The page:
Thursday, March 31, 2011

Predicting Primary wave [3], part 1

We know that Primary wave [3] of Cycle wave c is coming. We know this because Supercycle wave (a) is taking the form of an expanded flat. Cycle wave a and Cycle wave b have been completed, and Cycle wave c is in progress. Within Cycle wave c, Primary wave [1] is completed and Primary wave [2] is very close to completion. Because wave c of an expanded flat subdivides into five waves, then it follows that Primary wave [3] is coming since it is the next part of the larger downtrend.

Primary wave [2] has been in progress for 2 years. Hopefully, people have used this time to get their financial house in order and get properly positioned for what is coming next. When Primary wave [3] starts, deflation will unfold in full force, unemployment will skyrocket, and social mood will rapidly go south. The socionomic events of Primary wave [1] was just a teaser-trailer preview of the hard times that will start to unfold when Primary wave [3] starts.

There is a model that we can use to predict how Primary wave [3] will unfold. We'll go all the way back to the 1929 - 1932 period of the stock market. We can show that Cycle wave c of Supercycle wave (a) has been making the same price moves as Supercycle wave (IV). Further, it is also interesting that the DJIA made the same price moves from 1974 - 2000 as it did from 1921 - 1929. The major depression really has been decades in the making.

Here's the charts showing the initial declines from the top.

DJIA, 1929

 DJIA, 2007 - 2009

First of all, notice that the patterns of the initial declines are almost identical. Let's illustrate how the declines are identical:

1 -- The first wave was a moderate strength downward impulse. The stock market declined slowly.
2 -- The second wave retraced 50% of the first wave.
3 -- In the third wave, the stock market declined with increasing momentum, culminating in a full-scale crash.
4 -- The fourth wave was a dead cat bounce, forming the first part of an inverted head and shoulders with the neckline at the 23.6% fibonacci retrace.
5 -- The fifth wave resulted in additional declines in the stock market. The fifth wave has a relationship of equality with the first wave, but unfolded much faster than the first wave did.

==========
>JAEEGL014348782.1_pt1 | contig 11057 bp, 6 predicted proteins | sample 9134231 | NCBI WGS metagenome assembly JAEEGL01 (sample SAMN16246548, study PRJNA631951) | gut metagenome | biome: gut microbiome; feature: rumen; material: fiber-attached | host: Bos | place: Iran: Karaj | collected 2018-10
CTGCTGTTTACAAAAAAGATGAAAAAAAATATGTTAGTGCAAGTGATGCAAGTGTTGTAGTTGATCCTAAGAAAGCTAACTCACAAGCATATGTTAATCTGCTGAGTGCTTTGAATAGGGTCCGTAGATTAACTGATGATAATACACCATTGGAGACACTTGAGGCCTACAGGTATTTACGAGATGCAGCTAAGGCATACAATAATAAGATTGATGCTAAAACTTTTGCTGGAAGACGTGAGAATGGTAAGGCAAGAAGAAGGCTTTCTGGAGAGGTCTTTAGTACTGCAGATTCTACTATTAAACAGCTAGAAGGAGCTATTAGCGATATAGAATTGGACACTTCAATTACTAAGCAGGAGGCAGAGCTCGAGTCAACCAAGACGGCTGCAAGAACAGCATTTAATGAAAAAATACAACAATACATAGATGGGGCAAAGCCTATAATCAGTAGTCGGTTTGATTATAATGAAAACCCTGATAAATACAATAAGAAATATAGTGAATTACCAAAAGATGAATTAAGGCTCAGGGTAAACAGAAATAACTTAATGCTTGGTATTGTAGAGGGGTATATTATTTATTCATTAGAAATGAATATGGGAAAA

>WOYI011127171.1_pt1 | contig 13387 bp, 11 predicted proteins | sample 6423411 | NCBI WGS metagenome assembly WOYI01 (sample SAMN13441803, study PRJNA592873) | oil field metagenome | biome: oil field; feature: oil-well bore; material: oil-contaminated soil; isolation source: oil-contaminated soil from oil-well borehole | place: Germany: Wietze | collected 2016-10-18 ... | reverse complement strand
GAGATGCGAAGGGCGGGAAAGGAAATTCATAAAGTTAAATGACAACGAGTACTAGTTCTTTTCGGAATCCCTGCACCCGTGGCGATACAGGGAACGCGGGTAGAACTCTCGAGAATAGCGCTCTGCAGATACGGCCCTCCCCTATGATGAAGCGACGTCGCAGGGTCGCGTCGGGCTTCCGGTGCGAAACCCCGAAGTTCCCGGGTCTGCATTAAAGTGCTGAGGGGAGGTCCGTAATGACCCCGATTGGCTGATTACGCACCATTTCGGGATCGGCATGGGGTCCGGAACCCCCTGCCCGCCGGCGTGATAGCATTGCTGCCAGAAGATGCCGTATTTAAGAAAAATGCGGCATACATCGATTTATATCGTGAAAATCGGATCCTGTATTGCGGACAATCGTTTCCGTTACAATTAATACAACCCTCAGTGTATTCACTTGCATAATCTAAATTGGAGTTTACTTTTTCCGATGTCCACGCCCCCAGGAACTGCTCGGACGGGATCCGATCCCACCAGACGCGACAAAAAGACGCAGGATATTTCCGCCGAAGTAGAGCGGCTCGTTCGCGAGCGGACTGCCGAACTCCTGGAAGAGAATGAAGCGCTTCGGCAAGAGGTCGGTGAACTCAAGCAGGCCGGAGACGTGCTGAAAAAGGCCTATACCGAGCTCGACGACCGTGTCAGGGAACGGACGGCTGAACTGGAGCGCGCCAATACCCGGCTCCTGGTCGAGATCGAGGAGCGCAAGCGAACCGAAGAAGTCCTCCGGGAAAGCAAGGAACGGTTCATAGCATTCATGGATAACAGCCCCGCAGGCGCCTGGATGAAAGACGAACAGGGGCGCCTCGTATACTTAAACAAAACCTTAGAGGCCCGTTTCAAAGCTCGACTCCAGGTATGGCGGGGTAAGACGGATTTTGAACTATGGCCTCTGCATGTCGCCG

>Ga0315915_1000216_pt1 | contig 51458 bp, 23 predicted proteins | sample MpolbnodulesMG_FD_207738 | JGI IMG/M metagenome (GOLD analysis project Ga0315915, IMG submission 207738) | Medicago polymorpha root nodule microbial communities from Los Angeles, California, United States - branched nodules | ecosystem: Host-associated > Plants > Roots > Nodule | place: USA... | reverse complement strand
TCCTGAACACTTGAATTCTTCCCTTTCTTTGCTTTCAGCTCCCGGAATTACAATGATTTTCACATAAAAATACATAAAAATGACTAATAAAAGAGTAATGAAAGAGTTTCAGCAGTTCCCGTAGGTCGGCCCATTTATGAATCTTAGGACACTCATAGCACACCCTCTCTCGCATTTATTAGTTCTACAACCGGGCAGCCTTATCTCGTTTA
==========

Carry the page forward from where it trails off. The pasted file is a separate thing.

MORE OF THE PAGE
The sentiment of both declines are identical as well. A waves are seen as a pullback pursuant to the next leg of the advance. It is quite reasonable that a first wave in a bear market will be seen by people in the same way -- just a pullback within a larger advance.

In both cases, the initial decline was followed by a substantial bear market rally. Here's the charts showing the bear market rally that followed the bottoms of the initial declines.

DJIA, 1929 - 1930

DJIA, 2009 - 2011

The bear market rallies do have some differences between them, notably the location of the A wave top and B wave bottom. However, there are characteristics that are identical.

1 -- Following the bottoms of the initial declines, the markets put in an aborted H & S with the neckline at the 23.6% fibonacci retrace.
2 -- Both bear market rallies occur in three waves.
3 -- Both bear market rallies put in a head and shoulders top.
4 -- Both bear market rallies have the left shoulder halfway between the aborted H&S and the head.
5 -- Both bear market rallies exhibit decreasing volatility and volume as they approach their peak.

Again, the sentiment is identical in both cases. Both B waves and second waves are seen as a continuation of the previous trend. In both cases, optimism returned by the end of the bear market rally, with the consensus that the worst is over.

Now we are in position to start predicting how Primary wave [3] will unfold. The bear market rally in 1930 was followed by another leg down, taking the market to greater depths. The current bear market rally will be followed by another leg down as well.  In part 2, we'll look at how the next leg down will unfold.

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